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23andMe Counting on Lemonaid Health to Achieve Vision of Personalized Care

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CHICAGO – The $400 million acquisition of telehealth platform developer and telepharmacy services company Lemonaid Health in November has given 23andMe the foundation it needs to achieve its vision of becoming a preventative health company.

In a conference call Thursday following the release of the company's fiscal year 2022 fourth quarter financial results, CEO and Cofounder Anne Wojcicki said that 23andMe seeks to "integrate genetics into everyday care with the ultimate goal of making personalized healthcare a reality." This has been difficult across the healthcare industry due to factors including lack of reimbursement for genetic testing and inadequate training in genetics at the primary care level, she said.

"We will be able to offer people the ability to access and learn about their DNA and then take proactive, preventative steps to manage their health and well-being through guidance from our genetically trained Lemonaid clinicians," according to Wojcicki.

"We know there is a huge unmet need for preventative healthcare," Wojcicki said, and current standards of care often stand in the way of prevention.

"We see guidelines for cancer screening that are primarily based on age, but rarely based on an individual's genetic risk," Wojcicki noted. "Most people don't know their genetic risk factors, much less what to do with that information."

Thus, 23andMe, with Lemonaid's telehealth platform and pharmacy services, is turning its focus on the consumer side of its business to "building a bridge between health … awareness and health risk and disease management with our new genomic health services," Wojcicki said. "Our plan is to support patients from the first touch point through a continuum of care being the trusted guide."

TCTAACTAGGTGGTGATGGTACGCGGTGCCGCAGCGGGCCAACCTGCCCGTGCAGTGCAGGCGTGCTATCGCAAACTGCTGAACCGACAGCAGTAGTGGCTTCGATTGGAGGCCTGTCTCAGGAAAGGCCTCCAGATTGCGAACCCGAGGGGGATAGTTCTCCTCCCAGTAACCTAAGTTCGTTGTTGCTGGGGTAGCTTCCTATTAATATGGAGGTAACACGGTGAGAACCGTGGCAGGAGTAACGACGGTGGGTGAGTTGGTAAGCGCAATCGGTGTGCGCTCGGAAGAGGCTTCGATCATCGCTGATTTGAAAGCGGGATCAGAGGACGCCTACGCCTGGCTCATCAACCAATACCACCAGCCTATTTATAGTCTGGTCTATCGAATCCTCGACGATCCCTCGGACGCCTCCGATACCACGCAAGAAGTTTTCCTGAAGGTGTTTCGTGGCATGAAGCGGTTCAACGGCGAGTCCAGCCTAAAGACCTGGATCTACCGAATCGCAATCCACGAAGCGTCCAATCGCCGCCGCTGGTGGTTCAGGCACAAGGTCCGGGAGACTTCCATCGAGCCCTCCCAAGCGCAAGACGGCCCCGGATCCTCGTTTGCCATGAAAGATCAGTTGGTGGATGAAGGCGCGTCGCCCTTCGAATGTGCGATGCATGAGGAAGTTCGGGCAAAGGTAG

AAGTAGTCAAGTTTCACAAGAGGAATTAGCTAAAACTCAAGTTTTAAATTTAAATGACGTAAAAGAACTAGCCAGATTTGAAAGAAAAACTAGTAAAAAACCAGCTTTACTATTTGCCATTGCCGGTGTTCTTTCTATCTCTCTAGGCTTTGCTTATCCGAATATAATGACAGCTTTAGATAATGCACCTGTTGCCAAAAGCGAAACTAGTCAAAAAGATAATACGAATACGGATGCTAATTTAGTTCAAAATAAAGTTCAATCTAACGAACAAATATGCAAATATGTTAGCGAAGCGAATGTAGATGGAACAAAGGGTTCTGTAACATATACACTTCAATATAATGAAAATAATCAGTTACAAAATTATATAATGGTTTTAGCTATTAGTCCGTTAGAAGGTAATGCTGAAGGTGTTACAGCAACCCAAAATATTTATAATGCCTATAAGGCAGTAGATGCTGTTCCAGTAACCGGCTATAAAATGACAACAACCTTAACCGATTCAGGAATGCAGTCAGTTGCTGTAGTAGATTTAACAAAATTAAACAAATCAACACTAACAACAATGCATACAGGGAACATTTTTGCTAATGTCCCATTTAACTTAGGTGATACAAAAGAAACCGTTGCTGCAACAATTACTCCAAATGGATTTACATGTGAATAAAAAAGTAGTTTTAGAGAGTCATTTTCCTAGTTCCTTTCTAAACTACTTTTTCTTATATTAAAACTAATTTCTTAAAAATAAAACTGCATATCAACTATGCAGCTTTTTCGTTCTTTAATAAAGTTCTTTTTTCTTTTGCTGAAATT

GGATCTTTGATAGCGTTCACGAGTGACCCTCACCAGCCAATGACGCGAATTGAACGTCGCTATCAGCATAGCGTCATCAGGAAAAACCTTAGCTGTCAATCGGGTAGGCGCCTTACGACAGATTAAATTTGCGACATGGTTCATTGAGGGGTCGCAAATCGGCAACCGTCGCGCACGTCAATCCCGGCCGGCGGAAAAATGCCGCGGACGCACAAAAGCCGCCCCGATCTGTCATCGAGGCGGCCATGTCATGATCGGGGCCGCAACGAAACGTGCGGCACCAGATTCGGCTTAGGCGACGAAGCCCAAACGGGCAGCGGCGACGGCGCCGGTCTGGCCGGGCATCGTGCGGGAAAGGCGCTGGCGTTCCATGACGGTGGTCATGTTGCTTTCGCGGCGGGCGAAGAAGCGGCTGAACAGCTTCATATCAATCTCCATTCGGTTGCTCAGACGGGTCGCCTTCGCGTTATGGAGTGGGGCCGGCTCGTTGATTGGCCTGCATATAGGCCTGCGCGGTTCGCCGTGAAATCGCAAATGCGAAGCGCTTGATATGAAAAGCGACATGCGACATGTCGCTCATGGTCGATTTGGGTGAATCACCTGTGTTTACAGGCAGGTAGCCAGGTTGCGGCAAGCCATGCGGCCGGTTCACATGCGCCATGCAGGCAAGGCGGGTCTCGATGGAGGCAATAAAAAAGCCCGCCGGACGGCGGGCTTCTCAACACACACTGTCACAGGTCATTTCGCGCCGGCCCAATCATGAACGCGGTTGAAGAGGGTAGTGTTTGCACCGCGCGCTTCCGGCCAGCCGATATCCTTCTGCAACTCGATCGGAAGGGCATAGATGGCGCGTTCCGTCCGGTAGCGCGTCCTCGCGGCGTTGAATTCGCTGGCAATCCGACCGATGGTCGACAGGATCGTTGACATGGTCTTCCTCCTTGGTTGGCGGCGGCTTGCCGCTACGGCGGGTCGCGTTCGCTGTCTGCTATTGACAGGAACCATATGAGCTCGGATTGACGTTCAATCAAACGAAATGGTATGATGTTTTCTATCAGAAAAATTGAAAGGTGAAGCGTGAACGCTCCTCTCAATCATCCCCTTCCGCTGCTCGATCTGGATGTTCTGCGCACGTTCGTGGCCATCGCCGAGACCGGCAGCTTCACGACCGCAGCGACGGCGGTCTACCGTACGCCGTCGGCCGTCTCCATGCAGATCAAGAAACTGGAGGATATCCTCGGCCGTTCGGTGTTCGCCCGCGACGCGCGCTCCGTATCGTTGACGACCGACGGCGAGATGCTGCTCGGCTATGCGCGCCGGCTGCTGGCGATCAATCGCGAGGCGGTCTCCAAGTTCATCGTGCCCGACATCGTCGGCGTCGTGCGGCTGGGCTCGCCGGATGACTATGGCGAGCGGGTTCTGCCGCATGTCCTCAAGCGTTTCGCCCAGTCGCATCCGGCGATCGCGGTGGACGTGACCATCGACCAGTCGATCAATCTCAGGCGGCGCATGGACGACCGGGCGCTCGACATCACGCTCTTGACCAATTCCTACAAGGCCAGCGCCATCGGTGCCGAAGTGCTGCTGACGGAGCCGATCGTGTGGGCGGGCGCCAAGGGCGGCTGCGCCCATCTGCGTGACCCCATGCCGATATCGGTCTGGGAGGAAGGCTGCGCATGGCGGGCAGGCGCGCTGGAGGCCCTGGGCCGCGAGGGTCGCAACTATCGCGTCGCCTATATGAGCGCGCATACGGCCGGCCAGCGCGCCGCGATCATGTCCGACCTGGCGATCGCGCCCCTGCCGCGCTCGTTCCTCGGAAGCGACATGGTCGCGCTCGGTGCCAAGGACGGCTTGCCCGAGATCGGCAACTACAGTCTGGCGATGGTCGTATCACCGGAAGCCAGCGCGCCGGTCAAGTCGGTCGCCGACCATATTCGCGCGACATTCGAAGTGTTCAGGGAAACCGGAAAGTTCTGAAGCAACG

CFO Steve Schoch said that Lemonaid Health "now underpins our planned introduction of a genomic health service."

Sunnyvale, California-based 23andMe said earlier this month that customers can now schedule telehealth consultations on genetic test reports with care providers from Lemonaid Health.

In this first phase of integration of Lemonaid, 23andMe will focus on genetic health risk reports for hereditary breast and ovarian cancers as well as for familial hypercholesterolemia. 

Subscribers to the company's 23andMe+ premium service will also be able to discuss pharmacogenetic reports with Lemonaid clinicians. Initial consultations will cost $65, while follow-up virtual patient visits will run $110, the company said. 

The firm plans on concentrating on the direct-to-consumer, self-pay market for the next several years, Wojcicki said this week.

A beta test on this service began this month, though Schoch said that a full launch of this genomic health service will not happen until late in FY 2023, which runs through next March 31.

"The rise of telemedicine, the rise of even online pharmacy, has really opened up the door where people are comfortable and used to this kind of interaction with healthcare providers," Wojcicki said. "I think there's a real opportunity to have a [complete product and service line] with an integrated experience, and that's what we are focused really on building out for the next year."